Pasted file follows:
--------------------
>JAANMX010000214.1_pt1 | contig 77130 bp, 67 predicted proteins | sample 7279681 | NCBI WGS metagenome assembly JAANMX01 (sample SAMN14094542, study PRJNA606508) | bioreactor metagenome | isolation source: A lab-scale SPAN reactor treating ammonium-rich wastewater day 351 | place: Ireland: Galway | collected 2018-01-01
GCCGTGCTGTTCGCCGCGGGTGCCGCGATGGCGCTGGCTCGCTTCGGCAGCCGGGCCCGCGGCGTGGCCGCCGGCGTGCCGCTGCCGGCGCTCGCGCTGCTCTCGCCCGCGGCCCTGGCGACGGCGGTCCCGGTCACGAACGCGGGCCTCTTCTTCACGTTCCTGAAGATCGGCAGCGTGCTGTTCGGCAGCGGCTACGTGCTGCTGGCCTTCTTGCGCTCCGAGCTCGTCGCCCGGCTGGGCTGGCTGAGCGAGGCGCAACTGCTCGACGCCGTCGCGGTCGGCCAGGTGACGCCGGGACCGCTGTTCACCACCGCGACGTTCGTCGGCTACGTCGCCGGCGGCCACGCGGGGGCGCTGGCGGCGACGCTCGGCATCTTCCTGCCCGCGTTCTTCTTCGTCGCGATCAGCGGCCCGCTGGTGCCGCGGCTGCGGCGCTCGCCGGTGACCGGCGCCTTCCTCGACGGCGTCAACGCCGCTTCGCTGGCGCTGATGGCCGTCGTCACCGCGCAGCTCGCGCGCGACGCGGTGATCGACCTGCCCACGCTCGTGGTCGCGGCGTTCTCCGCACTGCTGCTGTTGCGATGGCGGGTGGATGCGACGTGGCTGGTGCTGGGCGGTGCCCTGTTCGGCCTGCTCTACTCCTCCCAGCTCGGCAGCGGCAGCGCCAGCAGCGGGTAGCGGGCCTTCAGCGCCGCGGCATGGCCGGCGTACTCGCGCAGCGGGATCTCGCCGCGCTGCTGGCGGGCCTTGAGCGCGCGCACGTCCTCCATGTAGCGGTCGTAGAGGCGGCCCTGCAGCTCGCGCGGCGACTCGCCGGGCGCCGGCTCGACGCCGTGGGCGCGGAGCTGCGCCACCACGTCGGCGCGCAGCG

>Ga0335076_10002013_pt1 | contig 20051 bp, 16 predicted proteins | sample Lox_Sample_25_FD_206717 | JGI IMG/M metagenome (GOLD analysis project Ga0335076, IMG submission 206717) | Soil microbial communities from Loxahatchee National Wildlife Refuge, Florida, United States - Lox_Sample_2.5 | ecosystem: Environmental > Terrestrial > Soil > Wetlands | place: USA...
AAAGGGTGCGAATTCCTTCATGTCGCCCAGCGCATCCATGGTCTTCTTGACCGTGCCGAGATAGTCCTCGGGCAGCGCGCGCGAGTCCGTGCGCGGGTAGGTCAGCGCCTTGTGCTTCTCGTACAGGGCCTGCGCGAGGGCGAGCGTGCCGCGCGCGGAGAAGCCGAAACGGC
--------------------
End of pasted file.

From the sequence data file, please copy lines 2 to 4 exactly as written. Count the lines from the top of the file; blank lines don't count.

GCCGTGCTGTTCGCCGCGGGTGCCGCGATGGCGCTGGCTCGCTTCGGCAGCCGGGCCCGCGGCGTGGCCGCCGGCGTGCCGCTGCCGGCGCTCGCGCTGCTCTCGCCCGCGGCCCTGGCGACGGCGGTCCCGGTCACGAACGCGGGCCTCTTCTTCACGTTCCTGAAGATCGGCAGCGTGCTGTTCGGCAGCGGCTACGTGCTGCTGGCCTTCTTGCGCTCCGAGCTCGTCGCCCGGCTGGGCTGGCTGAGCGAGGCGCAACTGCTCGACGCCGTCGCGGTCGGCCAGGTGACGCCGGGACCGCTGTTCACCACCGCGACGTTCGTCGGCTACGTCGCCGGCGGCCACGCGGGGGCGCTGGCGGCGACGCTCGGCATCTTCCTGCCCGCGTTCTTCTTCGTCGCGATCAGCGGCCCGCTGGTGCCGCGGCTGCGGCGCTCGCCGGTGACCGGCGCCTTCCTCGACGGCGTCAACGCCGCTTCGCTGGCGCTGATGGCCGTCGTCACCGCGCAGCTCGCGCGCGACGCGGTGATCGACCTGCCCACGCTCGTGGTCGCGGCGTTCTCCGCACTGCTGCTGTTGCGATGGCGGGTGGATGCGACGTGGCTGGTGCTGGGCGGTGCCCTGTTCGGCCTGCTCTACTCCTCCCAGCTCGGCAGCGGCAGCGCCAGCAGCGGGTAGCGGGCCTTCAGCGCCGCGGCATGGCCGGCGTACTCGCGCAGCGGGATCTCGCCGCGCTGCTGGCGGGCCTTGAGCGCGCGCACGTCCTCCATGTAGCGGTCGTAGAGGCGGCCCTGCAGCTCGCGCGGCGACTCGCCGGGCGCCGGCTCGACGCCGTGGGCGCGGAGCTGCGCCACCACGTCGGCGCGCAGCG

>Ga0335076_10002013_pt1 | contig 20051 bp, 16 predicted proteins | sample Lox_Sample_25_FD_206717 | JGI IMG/M metagenome (GOLD analysis project Ga0335076, IMG submission 206717) | Soil microbial communities from Loxahatchee National Wildlife Refuge, Florida, United States - Lox_Sample_2.5 | ecosystem: Environmental > Terrestrial > Soil > Wetlands | place: USA...
AAAGGGTGCGAATTCCTTCATGTCGCCCAGCGCATCCATGGTCTTCTTGACCGTGCCGAGATAGTCCTCGGGCAGCGCGCGCGAGTCCGTGCGCGGGTAGGTCAGCGCCTTGTGCTTCTCGTACAGGGCCTGCGCGAGGGCGAGCGTGCCGCGCGCGGAGAAGCCGAAACGGC